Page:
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They are patriots who have defended their country on the front lines. But LGBTQ soldiers in Ukraine's military have rights to fight for, too.
The silence inside a makeshift cinema in the heart of Kyiv was shattered with the crash of a windowpane. Fireworks flashed. Homophobic attackers were attempting to besiege the screening of a film about the lives of LGBTQ people. The assailants threw tear gas and pyrotechnics. A member of the audience jumped up onto the windowsill and began throwing the projectiles back onto the street — shocking the men outside, who quickly ran away.
That man was Viktor Pylypenko, a former member of the Ukrainian army's anti-terror detail in Donbass and the founder of a federation for equal rights for LGBTQ communities. Now a trim 34-year-old sporting a hoodie and earrings like a proper big-city hipster, Pylypenko was a volunteer in the Donbass Battalion during intense fighting against separatists in eastern Ukraine from 2014 to 2016. On the front, comrades called him the "Frenchman," on account of his work as a trained translator of English and French.
In the summer of 2018, Pylypenko became the first Ukrainian soldier to publicly declare his homosexuality. "It was scary of course, like stepping into the unknown," he said. Pylypenko had kept the fact that he liked men to himself, not telling the soldiers with whom he shared the trenches.
"It was a constant game of hide-and-seek," Pylypenko said. "I slept with women so no one would think I was gay." His comrades sometimes brought their wives and children to the barracks to introduce them to everyone. "Something like that is simply impossible for gay and lesbian soldiers," he said.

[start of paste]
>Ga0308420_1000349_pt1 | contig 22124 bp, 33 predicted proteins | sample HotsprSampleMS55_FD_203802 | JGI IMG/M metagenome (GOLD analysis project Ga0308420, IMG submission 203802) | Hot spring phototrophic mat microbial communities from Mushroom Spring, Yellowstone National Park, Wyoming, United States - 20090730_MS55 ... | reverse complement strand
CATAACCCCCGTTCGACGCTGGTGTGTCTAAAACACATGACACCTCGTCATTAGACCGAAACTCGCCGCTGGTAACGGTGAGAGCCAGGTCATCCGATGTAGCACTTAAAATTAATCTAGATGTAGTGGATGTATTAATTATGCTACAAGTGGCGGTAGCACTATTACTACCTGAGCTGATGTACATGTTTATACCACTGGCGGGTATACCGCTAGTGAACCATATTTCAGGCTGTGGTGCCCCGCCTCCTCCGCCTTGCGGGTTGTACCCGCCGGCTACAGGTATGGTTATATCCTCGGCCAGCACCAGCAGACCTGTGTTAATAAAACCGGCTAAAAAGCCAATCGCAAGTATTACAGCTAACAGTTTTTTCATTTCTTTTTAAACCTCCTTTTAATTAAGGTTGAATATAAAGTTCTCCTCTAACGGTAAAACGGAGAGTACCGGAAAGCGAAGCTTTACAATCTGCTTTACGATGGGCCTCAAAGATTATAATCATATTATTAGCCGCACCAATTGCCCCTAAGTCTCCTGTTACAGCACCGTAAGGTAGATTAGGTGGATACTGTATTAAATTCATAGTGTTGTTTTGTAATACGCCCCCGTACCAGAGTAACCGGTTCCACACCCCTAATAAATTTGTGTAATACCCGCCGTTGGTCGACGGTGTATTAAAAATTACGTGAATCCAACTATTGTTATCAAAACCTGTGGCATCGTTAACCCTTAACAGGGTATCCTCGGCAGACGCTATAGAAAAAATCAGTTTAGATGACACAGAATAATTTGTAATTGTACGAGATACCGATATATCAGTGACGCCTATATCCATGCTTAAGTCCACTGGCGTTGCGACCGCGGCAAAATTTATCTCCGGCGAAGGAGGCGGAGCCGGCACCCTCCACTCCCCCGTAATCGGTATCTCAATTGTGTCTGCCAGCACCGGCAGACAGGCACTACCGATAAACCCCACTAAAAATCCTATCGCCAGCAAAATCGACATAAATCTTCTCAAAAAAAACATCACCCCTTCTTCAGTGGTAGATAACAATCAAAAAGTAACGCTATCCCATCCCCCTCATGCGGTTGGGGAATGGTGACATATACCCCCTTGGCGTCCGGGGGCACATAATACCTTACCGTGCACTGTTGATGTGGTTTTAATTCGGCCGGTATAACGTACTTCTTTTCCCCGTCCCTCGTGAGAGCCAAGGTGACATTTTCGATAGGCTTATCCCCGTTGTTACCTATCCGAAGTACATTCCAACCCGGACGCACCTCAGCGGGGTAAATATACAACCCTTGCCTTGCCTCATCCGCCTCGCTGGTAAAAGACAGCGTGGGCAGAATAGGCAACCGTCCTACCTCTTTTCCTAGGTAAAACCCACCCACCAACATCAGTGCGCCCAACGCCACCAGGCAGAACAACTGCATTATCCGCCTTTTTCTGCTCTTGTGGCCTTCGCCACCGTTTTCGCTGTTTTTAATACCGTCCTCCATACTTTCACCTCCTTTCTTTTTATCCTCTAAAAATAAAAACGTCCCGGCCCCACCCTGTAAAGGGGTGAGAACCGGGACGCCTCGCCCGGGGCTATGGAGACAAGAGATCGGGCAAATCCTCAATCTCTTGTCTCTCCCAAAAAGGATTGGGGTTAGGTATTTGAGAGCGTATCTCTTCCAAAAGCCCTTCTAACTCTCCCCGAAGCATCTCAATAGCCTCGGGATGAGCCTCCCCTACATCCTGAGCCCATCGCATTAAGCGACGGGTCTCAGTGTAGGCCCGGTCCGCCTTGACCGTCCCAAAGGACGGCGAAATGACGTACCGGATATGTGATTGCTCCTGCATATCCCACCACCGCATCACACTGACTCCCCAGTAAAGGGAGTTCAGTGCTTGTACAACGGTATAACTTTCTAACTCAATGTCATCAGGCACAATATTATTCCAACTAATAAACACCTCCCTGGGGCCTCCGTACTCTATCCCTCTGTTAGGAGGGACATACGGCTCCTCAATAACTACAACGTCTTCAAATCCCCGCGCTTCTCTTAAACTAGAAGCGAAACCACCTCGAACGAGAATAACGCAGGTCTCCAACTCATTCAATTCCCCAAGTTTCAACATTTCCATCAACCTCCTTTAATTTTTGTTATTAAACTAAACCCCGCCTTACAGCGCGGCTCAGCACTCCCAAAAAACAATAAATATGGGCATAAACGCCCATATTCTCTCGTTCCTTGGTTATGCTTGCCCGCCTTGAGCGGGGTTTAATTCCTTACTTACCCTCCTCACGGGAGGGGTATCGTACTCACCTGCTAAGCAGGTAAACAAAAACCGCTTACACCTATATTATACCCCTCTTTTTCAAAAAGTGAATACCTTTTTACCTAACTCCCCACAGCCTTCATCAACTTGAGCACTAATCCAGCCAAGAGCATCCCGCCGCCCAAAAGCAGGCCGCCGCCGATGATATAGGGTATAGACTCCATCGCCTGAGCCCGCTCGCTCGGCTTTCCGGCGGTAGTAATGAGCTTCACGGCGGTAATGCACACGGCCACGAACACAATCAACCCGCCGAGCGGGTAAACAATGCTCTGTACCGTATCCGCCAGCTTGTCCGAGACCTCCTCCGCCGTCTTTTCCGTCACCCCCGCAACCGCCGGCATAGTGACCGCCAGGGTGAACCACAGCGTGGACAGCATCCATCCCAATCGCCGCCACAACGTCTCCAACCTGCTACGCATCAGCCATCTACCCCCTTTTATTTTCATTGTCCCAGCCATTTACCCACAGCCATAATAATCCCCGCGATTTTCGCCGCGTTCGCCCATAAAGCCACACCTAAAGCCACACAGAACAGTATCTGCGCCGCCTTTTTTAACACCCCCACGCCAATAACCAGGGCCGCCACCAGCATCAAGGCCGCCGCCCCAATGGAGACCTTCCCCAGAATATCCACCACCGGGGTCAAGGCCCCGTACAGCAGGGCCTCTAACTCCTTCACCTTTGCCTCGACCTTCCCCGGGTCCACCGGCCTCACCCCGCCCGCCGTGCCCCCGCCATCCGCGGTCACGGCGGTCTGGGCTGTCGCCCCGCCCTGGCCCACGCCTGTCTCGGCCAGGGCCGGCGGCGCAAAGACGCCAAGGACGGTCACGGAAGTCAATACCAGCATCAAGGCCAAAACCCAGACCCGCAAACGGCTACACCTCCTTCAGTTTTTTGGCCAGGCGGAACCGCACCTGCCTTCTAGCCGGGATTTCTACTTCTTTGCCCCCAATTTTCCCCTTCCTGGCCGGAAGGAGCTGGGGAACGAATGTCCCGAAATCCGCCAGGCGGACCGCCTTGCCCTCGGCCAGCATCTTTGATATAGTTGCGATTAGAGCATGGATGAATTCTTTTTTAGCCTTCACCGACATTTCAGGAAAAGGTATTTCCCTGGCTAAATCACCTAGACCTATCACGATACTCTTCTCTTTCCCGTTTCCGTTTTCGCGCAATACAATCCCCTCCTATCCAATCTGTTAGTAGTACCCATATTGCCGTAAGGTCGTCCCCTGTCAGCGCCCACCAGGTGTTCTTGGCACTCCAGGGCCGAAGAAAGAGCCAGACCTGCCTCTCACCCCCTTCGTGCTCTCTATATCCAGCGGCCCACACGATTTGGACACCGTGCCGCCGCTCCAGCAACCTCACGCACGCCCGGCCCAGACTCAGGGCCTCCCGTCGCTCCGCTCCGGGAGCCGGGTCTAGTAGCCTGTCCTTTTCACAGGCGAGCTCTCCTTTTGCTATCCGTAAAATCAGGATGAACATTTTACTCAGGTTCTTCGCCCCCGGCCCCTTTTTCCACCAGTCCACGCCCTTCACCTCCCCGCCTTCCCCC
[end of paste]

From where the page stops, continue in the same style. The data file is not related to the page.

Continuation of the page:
After coming out, Pylypenko felt empowered to approach dozens of gay, lesbian and transgender active-duty soldiers and veterans. In 2019, about 30 of them formed an advocacy group for LGBTQ service people and participated in Kyiv's March for Equality for the first time.
Today, the group has more than 100 members — and it's growing. "In some units, they may talk about LGBTQ rights in the military on their smoke break," Pylypenko said. "Afterwards, somebody will Google our group and get in touch."
One of those people is Serhiy Afanasiev, a 23-year-old special forces soldier, who recently came out on social media. He was encouraged to do so by comrades in the LGBTQ group. Afanasiev said he was relieved that he no longer had to live a double life. Comrades on the front lines were accepting: "I have a good commander. He told me it's my life and he has no right to get involved. I serve well, and that is enough for him."
A soldier from another unit said she had decided not to come out yet."Only a very few people that I really trust know that I am bisexual," said the soldier, who asked that her name not be used. "Unfortunately, there is still a lot of superstition around the topic in society. But I am planning my coming out soon. I guess then I'll have to clean up my 'friends' lists."
Pylypenko said the ways in which comrades might react to a soldier's coming out depend a lot on the unit and its commander. When he came out, he said, he was subjected to verbal abuse on social media. Most of his colleagues, however, voiced support: "especially those with whom I fought against the enemy, with those I saved the wounded with."
Nevertheless, in 2019, at a memorial service commemorating the Battle of Ilovaisk, Pylypenko was physically assaulted by a former comrade. "I had bruises on my back and my face," he said. "I didn't defend myself but instead tried to calm him with reason."